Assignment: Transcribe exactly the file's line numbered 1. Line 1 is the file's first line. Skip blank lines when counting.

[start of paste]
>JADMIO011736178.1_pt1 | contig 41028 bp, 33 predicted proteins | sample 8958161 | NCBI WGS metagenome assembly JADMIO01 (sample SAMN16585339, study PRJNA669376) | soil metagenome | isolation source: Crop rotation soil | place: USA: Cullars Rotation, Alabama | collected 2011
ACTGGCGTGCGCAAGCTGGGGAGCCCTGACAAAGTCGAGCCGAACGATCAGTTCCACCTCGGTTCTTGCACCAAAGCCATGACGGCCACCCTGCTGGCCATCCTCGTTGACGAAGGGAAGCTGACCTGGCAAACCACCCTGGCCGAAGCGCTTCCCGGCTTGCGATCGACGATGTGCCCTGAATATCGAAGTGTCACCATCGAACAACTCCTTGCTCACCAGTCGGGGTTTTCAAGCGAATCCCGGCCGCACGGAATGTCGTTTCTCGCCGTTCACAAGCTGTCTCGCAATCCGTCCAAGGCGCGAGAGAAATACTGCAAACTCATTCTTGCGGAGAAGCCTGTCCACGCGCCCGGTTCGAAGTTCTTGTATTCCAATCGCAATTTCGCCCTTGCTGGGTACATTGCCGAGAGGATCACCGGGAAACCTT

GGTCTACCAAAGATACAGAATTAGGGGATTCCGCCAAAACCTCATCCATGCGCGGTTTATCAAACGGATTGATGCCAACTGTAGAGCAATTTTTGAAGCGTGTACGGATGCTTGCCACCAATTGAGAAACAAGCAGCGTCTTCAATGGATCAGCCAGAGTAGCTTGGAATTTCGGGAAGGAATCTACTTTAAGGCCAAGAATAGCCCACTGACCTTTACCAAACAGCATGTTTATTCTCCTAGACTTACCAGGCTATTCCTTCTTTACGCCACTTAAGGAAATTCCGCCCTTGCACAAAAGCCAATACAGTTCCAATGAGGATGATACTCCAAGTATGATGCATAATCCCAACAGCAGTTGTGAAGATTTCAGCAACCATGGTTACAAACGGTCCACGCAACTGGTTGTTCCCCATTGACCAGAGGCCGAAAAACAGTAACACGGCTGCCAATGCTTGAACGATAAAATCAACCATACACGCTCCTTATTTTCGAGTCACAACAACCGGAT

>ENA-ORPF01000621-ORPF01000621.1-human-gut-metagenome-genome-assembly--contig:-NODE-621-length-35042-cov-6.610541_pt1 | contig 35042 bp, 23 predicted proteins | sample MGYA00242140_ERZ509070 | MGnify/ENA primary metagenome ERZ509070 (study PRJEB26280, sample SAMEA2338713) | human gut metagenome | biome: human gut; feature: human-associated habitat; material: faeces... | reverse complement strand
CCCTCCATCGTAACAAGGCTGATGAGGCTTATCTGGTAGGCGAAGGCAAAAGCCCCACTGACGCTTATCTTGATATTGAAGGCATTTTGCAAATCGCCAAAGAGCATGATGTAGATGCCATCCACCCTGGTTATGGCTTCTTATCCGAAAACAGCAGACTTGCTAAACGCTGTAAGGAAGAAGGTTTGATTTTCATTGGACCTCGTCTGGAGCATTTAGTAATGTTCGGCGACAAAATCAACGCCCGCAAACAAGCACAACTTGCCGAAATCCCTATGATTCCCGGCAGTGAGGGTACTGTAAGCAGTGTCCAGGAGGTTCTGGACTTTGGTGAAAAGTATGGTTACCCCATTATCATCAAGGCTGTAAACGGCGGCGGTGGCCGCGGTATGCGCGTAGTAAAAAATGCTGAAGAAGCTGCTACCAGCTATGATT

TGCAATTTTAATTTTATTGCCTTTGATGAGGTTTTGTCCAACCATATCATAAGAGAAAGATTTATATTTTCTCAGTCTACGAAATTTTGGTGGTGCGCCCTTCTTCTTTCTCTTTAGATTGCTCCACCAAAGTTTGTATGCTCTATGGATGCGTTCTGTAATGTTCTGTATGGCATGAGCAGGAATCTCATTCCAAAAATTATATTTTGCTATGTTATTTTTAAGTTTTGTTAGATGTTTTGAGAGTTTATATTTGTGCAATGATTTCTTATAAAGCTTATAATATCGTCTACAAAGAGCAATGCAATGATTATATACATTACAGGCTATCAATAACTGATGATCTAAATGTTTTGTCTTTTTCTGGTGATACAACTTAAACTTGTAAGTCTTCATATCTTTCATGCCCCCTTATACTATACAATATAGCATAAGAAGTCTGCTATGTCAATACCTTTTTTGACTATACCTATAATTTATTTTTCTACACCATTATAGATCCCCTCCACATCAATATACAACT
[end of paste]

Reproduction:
>JADMIO011736178.1_pt1 | contig 41028 bp, 33 predicted proteins | sample 8958161 | NCBI WGS metagenome assembly JADMIO01 (sample SAMN16585339, study PRJNA669376) | soil metagenome | isolation source: Crop rotation soil | place: USA: Cullars Rotation, Alabama | collected 2011